I can’t remember what I blogged about last, which is a true reflection of this expedition considering nobody really knows what time of the day or week or month it is at any given moment. There is no concept of time. It feels like the trip began yesterday but months ago at the same time. This is not a bad thing, though. The day before yesterday (I think) was a great day, Sirmilik National Park was beautiful. We had on shore workshops about science, medicine, rocks, and did an absolutely amazing hike to a waterfall. The highlight of this trip for me so far was walking to and from the waterfall with Veronica and Caden while listening to the Brother Bear soundtack, picking blueberries, and sharing stories on the way. It was a time for me to reconnect with the land that reminded me so much of being out on the islands in Labrador. I used to run and jump from rock to rock, wearing out the bottoms of my socks as a kid. This time I had hiking boots on and I am technically an adult, but still had just as much fun.

I also got to reconnect with my old friend Veronica and share old stories from when we were ten. Eight years later, we don’t feel like we were ever apart. As important as reconnecting is, it is also important to make new connections. I never thought I’d be able to say “Yeah, I know someone from Alaska!” But there we were, two Nunatsiavummiut, talking about all our similarities with a guy from the complete west of us.

The air is so fresh out here that its almost impossible to have a bad sleep. I found that out today when I took a nap in the hub uncomfortably sprawled out with my feet up and my friends napping along or laughing at us nearby. We missed out on a couple of whales, but sleep is crazy important when you’re switching time zones every few days and having as much fun as we are.

Today, I lived a childhood dream of mine and then some. We arrived in Greenland! I have wanted to visit for so long and was so surprised when it reminded me a lot of Hopedale, Labrador. Uummannaq is a small, bright, fishing community in northeast Greenland. Santa lives here, and I cried when we landed because I couldn’t believe I am in this country. We visited shops, the post office, a cafe, a cultural building with traditional artifacts and photos representing Greenland, and more. In that building there was a beautiful lit up sculpture of a whale in a dark attic. The vibes in that attic were so beautiful. It just gave me a great feeling. We saw many dogs, and even got to see a man feed his dog team fresh seal meat. The dogs were beautiful and the puppies learning to eat and bury their food  and bones were so adorable. We had the opportuity to go kayaking in a traditional skin kayak which was incredible. I’ve never kayaked on the ocean, and it was a lot easier than I thought it would be. We also tried stand up paddle boarding, which was a learning curve and very wet, but super fun. Kayaking in the ocean close to icebergs with people from all over the world in Greenland, what an experience.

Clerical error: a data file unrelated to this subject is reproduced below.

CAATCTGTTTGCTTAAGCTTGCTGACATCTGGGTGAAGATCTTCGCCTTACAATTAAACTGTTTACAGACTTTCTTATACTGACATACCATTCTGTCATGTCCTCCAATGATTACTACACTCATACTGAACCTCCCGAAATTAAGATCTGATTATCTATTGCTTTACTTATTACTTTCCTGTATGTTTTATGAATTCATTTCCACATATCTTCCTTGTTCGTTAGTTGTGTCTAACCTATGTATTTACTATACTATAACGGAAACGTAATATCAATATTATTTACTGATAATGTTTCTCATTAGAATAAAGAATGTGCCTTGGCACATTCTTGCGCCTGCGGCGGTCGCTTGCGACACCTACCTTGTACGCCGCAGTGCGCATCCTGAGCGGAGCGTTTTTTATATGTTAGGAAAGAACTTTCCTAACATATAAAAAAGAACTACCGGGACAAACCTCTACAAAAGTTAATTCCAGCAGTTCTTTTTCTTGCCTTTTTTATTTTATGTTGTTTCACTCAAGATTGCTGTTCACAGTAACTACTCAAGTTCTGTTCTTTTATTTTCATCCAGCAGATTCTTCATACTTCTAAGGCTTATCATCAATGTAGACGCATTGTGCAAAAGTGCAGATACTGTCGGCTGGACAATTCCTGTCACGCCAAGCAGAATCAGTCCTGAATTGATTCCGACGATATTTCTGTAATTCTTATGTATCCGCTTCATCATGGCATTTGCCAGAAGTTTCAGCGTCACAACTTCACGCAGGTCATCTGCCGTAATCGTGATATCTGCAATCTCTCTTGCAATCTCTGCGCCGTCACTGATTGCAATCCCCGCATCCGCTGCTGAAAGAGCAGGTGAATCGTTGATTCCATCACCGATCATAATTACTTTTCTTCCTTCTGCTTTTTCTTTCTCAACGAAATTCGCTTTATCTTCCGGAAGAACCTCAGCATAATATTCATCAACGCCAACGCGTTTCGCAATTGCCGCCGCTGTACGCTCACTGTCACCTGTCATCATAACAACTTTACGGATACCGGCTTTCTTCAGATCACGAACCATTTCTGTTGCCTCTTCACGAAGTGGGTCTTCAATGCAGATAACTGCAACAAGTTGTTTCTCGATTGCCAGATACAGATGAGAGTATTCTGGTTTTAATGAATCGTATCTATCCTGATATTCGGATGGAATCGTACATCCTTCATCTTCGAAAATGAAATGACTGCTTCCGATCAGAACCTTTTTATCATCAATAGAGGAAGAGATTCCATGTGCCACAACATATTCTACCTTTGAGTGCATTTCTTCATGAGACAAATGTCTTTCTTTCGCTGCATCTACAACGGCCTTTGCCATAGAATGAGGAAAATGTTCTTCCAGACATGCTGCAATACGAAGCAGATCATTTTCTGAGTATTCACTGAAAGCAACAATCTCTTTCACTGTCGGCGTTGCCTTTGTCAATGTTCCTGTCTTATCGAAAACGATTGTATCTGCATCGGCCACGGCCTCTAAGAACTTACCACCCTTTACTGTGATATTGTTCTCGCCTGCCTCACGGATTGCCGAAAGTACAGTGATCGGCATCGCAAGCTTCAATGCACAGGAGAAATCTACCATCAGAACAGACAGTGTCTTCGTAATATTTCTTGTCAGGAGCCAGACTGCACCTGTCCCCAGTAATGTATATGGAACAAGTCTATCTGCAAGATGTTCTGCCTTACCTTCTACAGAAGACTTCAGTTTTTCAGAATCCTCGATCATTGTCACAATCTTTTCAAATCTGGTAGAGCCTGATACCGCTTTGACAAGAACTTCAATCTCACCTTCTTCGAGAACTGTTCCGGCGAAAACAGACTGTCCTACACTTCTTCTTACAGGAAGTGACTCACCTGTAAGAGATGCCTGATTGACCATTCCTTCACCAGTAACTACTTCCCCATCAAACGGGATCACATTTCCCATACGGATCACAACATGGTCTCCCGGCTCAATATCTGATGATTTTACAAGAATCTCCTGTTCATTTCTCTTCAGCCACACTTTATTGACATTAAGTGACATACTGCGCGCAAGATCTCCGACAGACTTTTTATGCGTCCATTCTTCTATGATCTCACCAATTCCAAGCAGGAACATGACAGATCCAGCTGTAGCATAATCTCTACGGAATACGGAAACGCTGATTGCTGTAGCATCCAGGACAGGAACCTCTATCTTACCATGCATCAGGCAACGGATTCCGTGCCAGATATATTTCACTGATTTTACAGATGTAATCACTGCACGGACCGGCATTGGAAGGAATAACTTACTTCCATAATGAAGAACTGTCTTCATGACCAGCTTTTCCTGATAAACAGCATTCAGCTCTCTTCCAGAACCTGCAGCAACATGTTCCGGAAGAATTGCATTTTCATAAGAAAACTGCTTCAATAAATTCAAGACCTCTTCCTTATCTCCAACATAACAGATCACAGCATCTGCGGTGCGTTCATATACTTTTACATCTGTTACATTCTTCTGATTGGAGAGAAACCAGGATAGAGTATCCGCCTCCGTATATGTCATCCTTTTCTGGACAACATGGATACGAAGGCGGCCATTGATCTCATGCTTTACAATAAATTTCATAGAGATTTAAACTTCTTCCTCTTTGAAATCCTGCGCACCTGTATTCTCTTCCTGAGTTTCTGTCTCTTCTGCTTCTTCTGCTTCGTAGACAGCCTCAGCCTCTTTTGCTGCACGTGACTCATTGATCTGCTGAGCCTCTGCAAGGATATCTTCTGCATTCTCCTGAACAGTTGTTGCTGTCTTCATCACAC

It is suppertime soon, so I should get going! Until next time!

An SOI event wouldn’t be complete without some sharing – SOI musician, Nelson throat boxed with the Uummannaq Music group!

Rachael Tovar – Cranston, RI, USA

Uummannaq was magnificent. Little houses are sprinkled under the heart shaped mountain, giving it bright spots of color. It was rainy but bright out and as we walked rain clung to our coats, making it chilly. It was as picturesque as the itinerary of our trip said. Everything seemed to be worthy of a photo.  Dogs howled in the background, the sea crashed onto the rocks, it was full of different expieriences. It was one of the best days I’ve ever had in my life. I froze my hands off at 5 in the morning but it was all worth it because I got to be in the presense of hundreds of icebergs, quietly moving past me. We saw a total of 11 whales in the morning, the first whales I have ever seen in real life. I’ve been waiting almost 10 years to see a whale in person and today I finally got to see many.

After lunch I got to speak with artist Ian Tamblyn about song writing and the process he goes through when writing a song. This was an amazing talk. I learned a lot and I am really grateful I got to speak with him.

Then we went to Uummannaq,where we roamed around the town. We saw where Santa lives, the museum, and beautiful performances of Inuit culture.

As we exited the performance hall, I saw that people were playing soccer and decided to join in. We played for maybe an hour, and then the soccer ball fell into the water. We dropped rocks behind the ball to create a ripple to push the soccer ball back to shore. It took us a while but we did it.

It was a trully spectacular expierience, and a very jam packed day of looking at Uummannaq.

#SOIArctic2017 student, Papatsi Kotierk of Iqaluit.

Shuyi Wang – Stouffville, ON, Canada